The enchanting 17th century harbour is the main hub for festivities, where you’ll find a host of traditional and modern boats and yachts, and an unrivalled festival atmosphere.
A main stage on the harbour side hosts entertainment throughout the weekend and a raft of stalls here and further into the village offer unique crafts and keepsakes and the finest food and drink from the north-east. Loch Soy, close to Portsoy Ice Cream (very yummy!) offers lots of festival activities for kids.
Cheer on ‘skiff’ crews as they compete against each other and the choppy North Sea, delight in the aromas of seafood and other tantalising festival treats, and enjoy music and mirth into the wee small hours.
4. Tarbert Traditional Boat Festival, Argyll
20 – 21 July
The Tarbert Traditional Boat Festival brings around 30 traditional boats from the local Argyll area, as well as visiting boats from around Scotland and further afield, to the pretty harbour village of Tarbert. Visitors and villagers alike, are very welcome to admire the boats moored up in around the harbour and pontoon and browse the popular shore-side stalls. There are crews to cheer on in the exciting skiff races and there’s plenty of music and dancing to enjoy into the wee small hours.
5. West Highland Yachting Week, Argyll
26 July – 2 August
Yachts moored at Craobh Haven, Argyll
West Highland Yachting Week has been riding the crest of a wave for over 70 years and is a premier historic and international yachting event.
The regatta moves from venue to venue along the west coast during the course of the week. Starting in Craobh in Argyll, the fleet races in Lower Loch Melfort, Loch Shuna and south of Loch Shuna before heading for Oban. After spending two nights here, the race is on to Tobermory on Mull to bag the best moorings (that are closest to the pubs!). After spending two nights in Tobermory, the fleet races back down the Sound of Mull to end up back in Oban Bay to spend the final night in this bustling ferry port.
If you’re in the area, there’s a good chance you’ll see some of the racing action set against a spectacularly scenic west coast backdrop, and you’ll enjoy the on-shore atmosphere of the regatta in pubs and restaurants at each venue.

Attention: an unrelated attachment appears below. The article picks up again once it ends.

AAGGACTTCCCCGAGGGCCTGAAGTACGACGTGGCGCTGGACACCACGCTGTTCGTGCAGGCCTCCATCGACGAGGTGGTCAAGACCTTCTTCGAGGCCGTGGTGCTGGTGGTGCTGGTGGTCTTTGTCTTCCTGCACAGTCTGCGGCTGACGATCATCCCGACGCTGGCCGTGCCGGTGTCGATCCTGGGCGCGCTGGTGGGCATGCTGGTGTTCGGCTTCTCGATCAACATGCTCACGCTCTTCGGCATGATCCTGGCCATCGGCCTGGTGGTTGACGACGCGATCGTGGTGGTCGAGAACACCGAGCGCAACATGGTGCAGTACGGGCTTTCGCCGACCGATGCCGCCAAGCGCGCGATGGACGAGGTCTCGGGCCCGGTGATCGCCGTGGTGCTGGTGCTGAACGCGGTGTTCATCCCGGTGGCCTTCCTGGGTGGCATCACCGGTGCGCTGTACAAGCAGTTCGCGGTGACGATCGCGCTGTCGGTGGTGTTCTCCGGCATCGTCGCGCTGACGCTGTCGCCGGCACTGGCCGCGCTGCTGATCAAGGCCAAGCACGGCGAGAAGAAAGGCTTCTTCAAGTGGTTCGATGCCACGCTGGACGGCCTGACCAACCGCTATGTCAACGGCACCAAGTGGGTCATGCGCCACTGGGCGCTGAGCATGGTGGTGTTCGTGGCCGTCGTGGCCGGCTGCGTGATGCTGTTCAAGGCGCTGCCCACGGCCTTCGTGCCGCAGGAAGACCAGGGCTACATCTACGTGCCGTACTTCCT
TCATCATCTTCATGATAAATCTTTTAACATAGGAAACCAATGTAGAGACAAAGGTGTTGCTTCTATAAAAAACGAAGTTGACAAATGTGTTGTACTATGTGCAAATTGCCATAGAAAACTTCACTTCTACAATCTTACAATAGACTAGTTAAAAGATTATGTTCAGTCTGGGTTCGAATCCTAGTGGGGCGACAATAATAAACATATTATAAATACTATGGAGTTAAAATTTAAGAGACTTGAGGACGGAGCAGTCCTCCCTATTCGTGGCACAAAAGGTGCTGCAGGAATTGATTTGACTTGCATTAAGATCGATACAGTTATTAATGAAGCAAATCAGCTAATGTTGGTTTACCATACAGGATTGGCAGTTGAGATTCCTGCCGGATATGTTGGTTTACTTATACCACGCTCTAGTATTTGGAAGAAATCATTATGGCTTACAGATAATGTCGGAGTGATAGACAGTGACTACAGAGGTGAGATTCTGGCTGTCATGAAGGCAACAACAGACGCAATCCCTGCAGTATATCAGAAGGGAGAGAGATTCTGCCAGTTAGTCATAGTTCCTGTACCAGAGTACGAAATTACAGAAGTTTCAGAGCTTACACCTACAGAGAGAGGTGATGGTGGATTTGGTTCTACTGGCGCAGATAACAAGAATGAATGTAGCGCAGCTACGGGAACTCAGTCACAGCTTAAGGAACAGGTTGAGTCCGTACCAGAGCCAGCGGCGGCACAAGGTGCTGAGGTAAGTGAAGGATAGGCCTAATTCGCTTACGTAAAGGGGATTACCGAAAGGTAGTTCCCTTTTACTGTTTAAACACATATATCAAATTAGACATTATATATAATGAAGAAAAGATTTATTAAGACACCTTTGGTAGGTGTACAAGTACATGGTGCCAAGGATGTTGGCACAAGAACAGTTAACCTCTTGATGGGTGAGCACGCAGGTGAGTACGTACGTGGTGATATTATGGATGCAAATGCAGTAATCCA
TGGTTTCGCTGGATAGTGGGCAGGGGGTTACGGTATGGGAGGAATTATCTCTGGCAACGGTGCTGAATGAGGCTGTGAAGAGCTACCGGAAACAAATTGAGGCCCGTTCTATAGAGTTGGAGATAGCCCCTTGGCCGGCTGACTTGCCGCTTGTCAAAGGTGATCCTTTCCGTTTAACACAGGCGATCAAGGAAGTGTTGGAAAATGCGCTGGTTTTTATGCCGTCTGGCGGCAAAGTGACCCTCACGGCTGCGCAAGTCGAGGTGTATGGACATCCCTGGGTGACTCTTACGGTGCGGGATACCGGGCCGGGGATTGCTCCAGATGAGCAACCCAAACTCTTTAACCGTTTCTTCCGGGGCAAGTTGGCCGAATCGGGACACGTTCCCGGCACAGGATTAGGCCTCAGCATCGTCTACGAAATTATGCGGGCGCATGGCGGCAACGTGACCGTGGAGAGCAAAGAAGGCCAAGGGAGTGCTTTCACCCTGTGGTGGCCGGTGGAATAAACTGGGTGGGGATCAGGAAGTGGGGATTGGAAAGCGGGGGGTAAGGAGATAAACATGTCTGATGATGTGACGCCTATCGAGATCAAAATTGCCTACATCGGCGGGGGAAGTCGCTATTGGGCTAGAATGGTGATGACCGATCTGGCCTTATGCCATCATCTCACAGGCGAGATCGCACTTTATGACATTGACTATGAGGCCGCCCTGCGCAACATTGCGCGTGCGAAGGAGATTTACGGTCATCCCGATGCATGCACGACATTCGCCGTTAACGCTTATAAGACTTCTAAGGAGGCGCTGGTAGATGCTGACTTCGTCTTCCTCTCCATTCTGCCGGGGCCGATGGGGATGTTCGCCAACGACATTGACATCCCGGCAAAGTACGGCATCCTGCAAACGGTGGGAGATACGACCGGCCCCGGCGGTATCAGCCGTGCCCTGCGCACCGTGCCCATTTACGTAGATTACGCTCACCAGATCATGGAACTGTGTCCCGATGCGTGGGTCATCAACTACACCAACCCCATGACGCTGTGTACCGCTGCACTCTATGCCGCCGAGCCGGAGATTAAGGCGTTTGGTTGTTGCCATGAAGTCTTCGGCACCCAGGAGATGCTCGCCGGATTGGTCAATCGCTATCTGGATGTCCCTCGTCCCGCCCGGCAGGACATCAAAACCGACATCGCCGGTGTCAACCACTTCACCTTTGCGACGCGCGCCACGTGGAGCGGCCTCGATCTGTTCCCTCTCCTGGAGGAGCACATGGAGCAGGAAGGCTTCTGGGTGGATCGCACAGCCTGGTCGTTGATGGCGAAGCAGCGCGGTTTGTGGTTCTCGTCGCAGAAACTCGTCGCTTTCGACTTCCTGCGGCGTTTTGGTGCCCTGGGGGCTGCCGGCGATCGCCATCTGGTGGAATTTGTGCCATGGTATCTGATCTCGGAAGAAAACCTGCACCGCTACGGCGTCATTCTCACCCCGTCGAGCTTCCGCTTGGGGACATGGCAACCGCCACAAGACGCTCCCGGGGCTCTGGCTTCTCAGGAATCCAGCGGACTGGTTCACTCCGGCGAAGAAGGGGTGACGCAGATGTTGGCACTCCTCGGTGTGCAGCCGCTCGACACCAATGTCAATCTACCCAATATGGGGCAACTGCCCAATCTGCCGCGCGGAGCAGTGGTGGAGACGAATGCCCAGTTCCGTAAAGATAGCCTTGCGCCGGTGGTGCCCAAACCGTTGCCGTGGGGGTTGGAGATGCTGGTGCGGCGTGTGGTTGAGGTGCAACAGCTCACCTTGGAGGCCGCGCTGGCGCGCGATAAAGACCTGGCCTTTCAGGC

6. Scotland’s Boat Show, Kip Marina, Inverclyde
11 – 13 October
Sailing in Scotland
This popular and free entry boat show is the UK’s second biggest and offers a packed programme. Experienced hands can browse the many new and pre-owned boats for sale, or pick up new equipment and clothing. While novices, who are keen to get on the water for the first time, can opt for taster sessions with the Royal Yachting Association. There’s a host of food and drink stalls and cookery demonstrations to tempt those tastebuds and lots of onshore and afloat events to keep you entertained.
Heading into the wild North Atlantic, the dual UNESCO World Heritage Site of St Kilda, lying 40 nautical miles off the coast of the Outer Hebrides, awaits intrepid sailors and adventurers, who are brave enough to take on the St Kilda Challenge, which takes place every two years and is next scheduled for 2020.
Over the three days, skippers and their crews will navigate some of Europe’s finest sailing waters as they set sail from Lochmaddy on North Uist and make for Village Bay on St Kilda’s main island of Hirta.
These islands saw their last permanent residents depart for the mainland in the 1930s and they are a magical draw for sailors and other adventurers, keen to explore Scotland’s outer-most western limits.
Organised by the Clyde Cruising Club and partners Comann na mara, the challenge ends with festivities and the odd dram back onshore at Lochmaddy.
Find out more about these and many other special seafaring and maritime-themed events taking place around Scotland on the Sail Scotland website.
Visiting our craft breweries and brewpubs is a great way to get a real taste of Scotland. They offer wonderful tours of discovery, where brewers, with their infectious enthusiasm, share their secrets of the art of brewing.
We’ve been brewing in Scotland for 5,000 years and some of our breweries are found in secluded places that can often only be reached by car. That’s bad news for the driver! So what to do? Some are close to railway stations so, as an old advertising slogan once said, why not ‘let the train take the strain’? That way everyone can enjoy some tasty Scottish beers.
Here are a few suggestions for our Rail Ale Trails. Each can, of course, be split over a number of days.
Rail Ale Trail 1 – Edinburgh west and south
Affectionately known as ‘Auld Reekie’ – the nickname comes from the sweet, malty-smelling breweries – Edinburgh has long connections with brewing. Between the 19th and 20th centuries, the city was home to over 40 breweries including big producers such as William Younger and William McEwan. Today, many of the larger breweries have gone and been replaced with smaller breweries and welcoming brewpubs within easy reach of each other.
Our second trail starts from Waverley Station. Walk to Princes Street and take the 22 or 25 bus or a taxi down Leith Walk to the Campervan Brewery, where they produce amazing beers using all sorts of interesting ingredients.
Heading for East Lothian, take the train to Dunbar for a tour of Belhaven Brewery, which is 20 minutes from the station and not far from Belhaven Bay. Belhaven is Scotland’s oldest working brewery and celebrates its 300th anniversary this year.
Rail Ale Trail 3 – Glasgow